The Washington Post has a great article on the growing problem of identity theft.
Identity theft is perhaps the most glaring symptom of the ills that have accompanied the data revolution of the 1990s. Bounced checks. Loan denials. Harassment from debt collectors. Victims of identity theft -- and there are millions of them -- are often haunted by the consequences for years.
Some government officials estimate that as many as 750,000 people a year are victimized. Others think that number is way too low. Last month Gartner Inc., a business research group, estimated that 7 million Americans have fallen prey to identity thieves in the past year alone, an extraordinary figure mirrored by a new survey from Privacy & American Business, an industry-funded think tank. Another study, by Star Systems, a company that facilitates the majority of U.S. ATM transactions, suggests that almost 12 million Americans in all, or about one in 19 adults, have been hit by such fraud.
One of the tales of identity theft has a Washington DC think tank manager worrying that he'd be arrested for murder because of murders committed by someone using his identity.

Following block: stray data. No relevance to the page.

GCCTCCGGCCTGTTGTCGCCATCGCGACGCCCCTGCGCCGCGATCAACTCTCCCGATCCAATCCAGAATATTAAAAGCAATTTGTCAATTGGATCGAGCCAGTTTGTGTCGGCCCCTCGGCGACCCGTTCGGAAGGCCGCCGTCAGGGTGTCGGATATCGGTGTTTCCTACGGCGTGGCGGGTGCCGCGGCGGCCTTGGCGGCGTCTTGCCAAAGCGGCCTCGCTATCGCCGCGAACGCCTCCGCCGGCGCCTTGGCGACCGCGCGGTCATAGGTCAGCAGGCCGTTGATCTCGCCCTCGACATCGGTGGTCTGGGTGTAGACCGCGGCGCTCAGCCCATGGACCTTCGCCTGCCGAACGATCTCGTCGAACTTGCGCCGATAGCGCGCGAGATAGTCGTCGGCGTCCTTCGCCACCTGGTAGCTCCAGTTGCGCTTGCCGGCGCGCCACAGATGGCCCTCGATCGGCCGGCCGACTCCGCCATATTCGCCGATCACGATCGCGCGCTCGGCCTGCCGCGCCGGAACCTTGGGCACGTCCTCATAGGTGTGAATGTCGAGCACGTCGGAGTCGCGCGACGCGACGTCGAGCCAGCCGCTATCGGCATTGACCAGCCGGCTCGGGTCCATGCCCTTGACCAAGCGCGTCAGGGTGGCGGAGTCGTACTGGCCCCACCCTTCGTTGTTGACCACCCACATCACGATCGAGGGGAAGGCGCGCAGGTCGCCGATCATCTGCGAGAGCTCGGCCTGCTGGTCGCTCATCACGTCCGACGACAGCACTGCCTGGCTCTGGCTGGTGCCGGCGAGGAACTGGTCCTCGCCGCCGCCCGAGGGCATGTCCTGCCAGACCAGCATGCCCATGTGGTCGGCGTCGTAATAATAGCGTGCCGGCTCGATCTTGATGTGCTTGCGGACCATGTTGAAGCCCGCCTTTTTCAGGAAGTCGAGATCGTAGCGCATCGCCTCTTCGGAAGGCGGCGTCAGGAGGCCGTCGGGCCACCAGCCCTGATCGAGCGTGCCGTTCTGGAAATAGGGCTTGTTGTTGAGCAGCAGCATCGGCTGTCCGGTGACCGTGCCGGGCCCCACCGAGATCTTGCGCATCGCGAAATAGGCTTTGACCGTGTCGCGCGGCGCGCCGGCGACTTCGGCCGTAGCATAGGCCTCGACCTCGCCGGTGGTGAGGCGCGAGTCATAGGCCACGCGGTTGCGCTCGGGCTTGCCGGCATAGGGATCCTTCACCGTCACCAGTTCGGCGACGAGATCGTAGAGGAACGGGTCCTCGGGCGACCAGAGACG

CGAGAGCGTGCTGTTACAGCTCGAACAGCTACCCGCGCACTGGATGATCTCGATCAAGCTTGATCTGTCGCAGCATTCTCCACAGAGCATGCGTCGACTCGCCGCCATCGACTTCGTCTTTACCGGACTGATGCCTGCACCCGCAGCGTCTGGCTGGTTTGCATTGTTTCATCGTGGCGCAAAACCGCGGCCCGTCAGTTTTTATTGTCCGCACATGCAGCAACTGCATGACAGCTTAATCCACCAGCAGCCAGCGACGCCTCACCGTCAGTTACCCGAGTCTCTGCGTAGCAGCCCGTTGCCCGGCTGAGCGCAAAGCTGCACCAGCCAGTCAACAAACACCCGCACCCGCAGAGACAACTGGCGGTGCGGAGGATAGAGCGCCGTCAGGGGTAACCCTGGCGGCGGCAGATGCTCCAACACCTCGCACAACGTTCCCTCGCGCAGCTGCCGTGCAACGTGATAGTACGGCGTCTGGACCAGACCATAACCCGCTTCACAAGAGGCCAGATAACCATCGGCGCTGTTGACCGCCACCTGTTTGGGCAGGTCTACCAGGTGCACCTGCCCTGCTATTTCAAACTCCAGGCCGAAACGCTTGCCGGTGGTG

Bergin explained the warrant meant that he, the real Michael Berry, could be picked up for murder. The law enforcement computers would tell officers they were looking for a black man. But cops are so used to getting reports marred by mistakes, she said, they might ignore that detail if they had the right name.
The article is worth reading in full. As electronic information acquisition and transmission becomes steadily easier to do we are going to be faced with the problem that it is going to become just too easy to gather the key pieces of information needed to pull off identity theft. We need the widespread adoption of reliable biometric means of identification. We also need legal changes to put more responsibility on financial institutions to prevent identity theft. A person suffering under the consequences of identity theft has limited means by which to put a stop to it while financial institutions hand out key information far too readily while simultaneously making too little effort to verify identity.
If we count the faking of sender email addresses the commission of identity theft even more common than this article reports. I'm currently getting a large number of 100k+ email messages on one of my email accounts and many of the messages appear to be bounces of email by spam filters on other pop servers. Someone is sending out 100k sized junk mail using my email address as the return address.
|Share |||Randall Parker, 2003 August 20 12:15 AM Surveillance Society|